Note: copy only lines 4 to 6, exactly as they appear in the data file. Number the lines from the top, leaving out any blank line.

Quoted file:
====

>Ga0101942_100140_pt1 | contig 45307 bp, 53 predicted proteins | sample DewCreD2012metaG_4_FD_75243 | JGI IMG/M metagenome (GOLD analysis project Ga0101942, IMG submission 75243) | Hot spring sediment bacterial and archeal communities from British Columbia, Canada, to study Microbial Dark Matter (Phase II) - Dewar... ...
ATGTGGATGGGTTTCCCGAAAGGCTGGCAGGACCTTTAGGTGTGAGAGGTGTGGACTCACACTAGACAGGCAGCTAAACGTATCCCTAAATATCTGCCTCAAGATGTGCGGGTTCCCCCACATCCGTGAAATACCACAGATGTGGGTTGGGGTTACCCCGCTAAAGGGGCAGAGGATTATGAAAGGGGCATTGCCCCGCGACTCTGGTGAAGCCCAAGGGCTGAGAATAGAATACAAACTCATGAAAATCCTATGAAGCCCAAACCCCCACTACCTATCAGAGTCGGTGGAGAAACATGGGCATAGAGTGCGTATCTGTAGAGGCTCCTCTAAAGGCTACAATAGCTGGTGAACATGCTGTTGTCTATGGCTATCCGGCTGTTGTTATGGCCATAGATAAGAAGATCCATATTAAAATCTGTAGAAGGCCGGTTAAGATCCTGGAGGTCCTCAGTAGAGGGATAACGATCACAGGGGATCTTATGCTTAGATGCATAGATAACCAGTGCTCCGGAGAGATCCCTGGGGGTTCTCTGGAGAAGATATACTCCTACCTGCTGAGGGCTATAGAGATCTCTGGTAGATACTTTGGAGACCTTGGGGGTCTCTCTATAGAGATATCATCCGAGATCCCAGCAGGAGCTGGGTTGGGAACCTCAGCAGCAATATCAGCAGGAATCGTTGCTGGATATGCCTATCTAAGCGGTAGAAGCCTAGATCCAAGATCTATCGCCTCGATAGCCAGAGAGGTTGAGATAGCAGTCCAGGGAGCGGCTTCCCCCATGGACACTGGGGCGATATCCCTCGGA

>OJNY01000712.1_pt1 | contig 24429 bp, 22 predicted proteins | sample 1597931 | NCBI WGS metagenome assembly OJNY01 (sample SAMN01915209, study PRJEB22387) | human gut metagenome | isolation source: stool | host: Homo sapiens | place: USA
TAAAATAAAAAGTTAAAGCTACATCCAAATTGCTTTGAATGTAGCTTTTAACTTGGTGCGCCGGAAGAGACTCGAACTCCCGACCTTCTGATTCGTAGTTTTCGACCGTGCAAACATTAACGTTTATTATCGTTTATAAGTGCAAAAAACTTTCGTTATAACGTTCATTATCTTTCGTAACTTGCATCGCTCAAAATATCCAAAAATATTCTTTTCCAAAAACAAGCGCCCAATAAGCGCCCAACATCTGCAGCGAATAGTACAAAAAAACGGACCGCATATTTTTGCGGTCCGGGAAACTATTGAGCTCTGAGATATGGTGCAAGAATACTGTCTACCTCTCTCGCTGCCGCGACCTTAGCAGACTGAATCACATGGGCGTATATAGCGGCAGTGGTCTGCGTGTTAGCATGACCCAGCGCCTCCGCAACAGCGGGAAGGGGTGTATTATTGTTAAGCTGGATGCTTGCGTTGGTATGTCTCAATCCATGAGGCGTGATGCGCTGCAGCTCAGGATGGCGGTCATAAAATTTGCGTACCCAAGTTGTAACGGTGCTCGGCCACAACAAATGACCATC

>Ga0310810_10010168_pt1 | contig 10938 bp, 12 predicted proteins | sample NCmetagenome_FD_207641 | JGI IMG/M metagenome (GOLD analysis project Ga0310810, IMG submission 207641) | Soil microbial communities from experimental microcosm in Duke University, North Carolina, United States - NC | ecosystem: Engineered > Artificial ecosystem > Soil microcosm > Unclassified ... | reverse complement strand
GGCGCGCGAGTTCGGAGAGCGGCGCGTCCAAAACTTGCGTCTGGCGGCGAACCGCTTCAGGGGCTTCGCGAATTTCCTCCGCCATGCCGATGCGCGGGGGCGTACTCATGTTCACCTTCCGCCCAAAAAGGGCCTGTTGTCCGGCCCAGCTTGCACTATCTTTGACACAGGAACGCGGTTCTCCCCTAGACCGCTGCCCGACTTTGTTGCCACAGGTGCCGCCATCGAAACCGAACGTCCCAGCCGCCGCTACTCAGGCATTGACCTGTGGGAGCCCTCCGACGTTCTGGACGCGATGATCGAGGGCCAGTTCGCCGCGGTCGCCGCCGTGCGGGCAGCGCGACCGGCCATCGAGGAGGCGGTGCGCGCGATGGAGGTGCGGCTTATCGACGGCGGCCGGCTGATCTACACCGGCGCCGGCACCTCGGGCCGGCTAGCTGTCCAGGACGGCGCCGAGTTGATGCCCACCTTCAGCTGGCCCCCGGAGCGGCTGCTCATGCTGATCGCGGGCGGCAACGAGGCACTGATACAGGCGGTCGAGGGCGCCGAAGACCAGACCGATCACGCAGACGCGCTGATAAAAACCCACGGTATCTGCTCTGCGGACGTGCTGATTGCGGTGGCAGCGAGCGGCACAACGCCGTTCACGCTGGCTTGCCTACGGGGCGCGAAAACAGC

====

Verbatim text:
TAAAATAAAAAGTTAAAGCTACATCCAAATTGCTTTGAATGTAGCTTTTAACTTGGTGCGCCGGAAGAGACTCGAACTCCCGACCTTCTGATTCGTAGTTTTCGACCGTGCAAACATTAACGTTTATTATCGTTTATAAGTGCAAAAAACTTTCGTTATAACGTTCATTATCTTTCGTAACTTGCATCGCTCAAAATATCCAAAAATATTCTTTTCCAAAAACAAGCGCCCAATAAGCGCCCAACATCTGCAGCGAATAGTACAAAAAAACGGACCGCATATTTTTGCGGTCCGGGAAACTATTGAGCTCTGAGATATGGTGCAAGAATACTGTCTACCTCTCTCGCTGCCGCGACCTTAGCAGACTGAATCACATGGGCGTATATAGCGGCAGTGGTCTGCGTGTTAGCATGACCCAGCGCCTCCGCAACAGCGGGAAGGGGTGTATTATTGTTAAGCTGGATGCTTGCGTTGGTATGTCTCAATCCATGAGGCGTGATGCGCTGCAGCTCAGGATGGCGGTCATAAAATTTGCGTACCCAAGTTGTAACGGTGCTCGGCCACAACAAATGACCATC

>Ga0310810_10010168_pt1 | contig 10938 bp, 12 predicted proteins | sample NCmetagenome_FD_207641 | JGI IMG/M metagenome (GOLD analysis project Ga0310810, IMG submission 207641) | Soil microbial communities from experimental microcosm in Duke University, North Carolina, United States - NC | ecosystem: Engineered > Artificial ecosystem > Soil microcosm > Unclassified ... | reverse complement strand
GGCGCGCGAGTTCGGAGAGCGGCGCGTCCAAAACTTGCGTCTGGCGGCGAACCGCTTCAGGGGCTTCGCGAATTTCCTCCGCCATGCCGATGCGCGGGGGCGTACTCATGTTCACCTTCCGCCCAAAAAGGGCCTGTTGTCCGGCCCAGCTTGCACTATCTTTGACACAGGAACGCGGTTCTCCCCTAGACCGCTGCCCGACTTTGTTGCCACAGGTGCCGCCATCGAAACCGAACGTCCCAGCCGCCGCTACTCAGGCATTGACCTGTGGGAGCCCTCCGACGTTCTGGACGCGATGATCGAGGGCCAGTTCGCCGCGGTCGCCGCCGTGCGGGCAGCGCGACCGGCCATCGAGGAGGCGGTGCGCGCGATGGAGGTGCGGCTTATCGACGGCGGCCGGCTGATCTACACCGGCGCCGGCACCTCGGGCCGGCTAGCTGTCCAGGACGGCGCCGAGTTGATGCCCACCTTCAGCTGGCCCCCGGAGCGGCTGCTCATGCTGATCGCGGGCGGCAACGAGGCACTGATACAGGCGGTCGAGGGCGCCGAAGACCAGACCGATCACGCAGACGCGCTGATAAAAACCCACGGTATCTGCTCTGCGGACGTGCTGATTGCGGTGGCAGCGAGCGGCACAACGCCGTTCACGCTGGCTTGCCTACGGGGCGCGAAAACAGC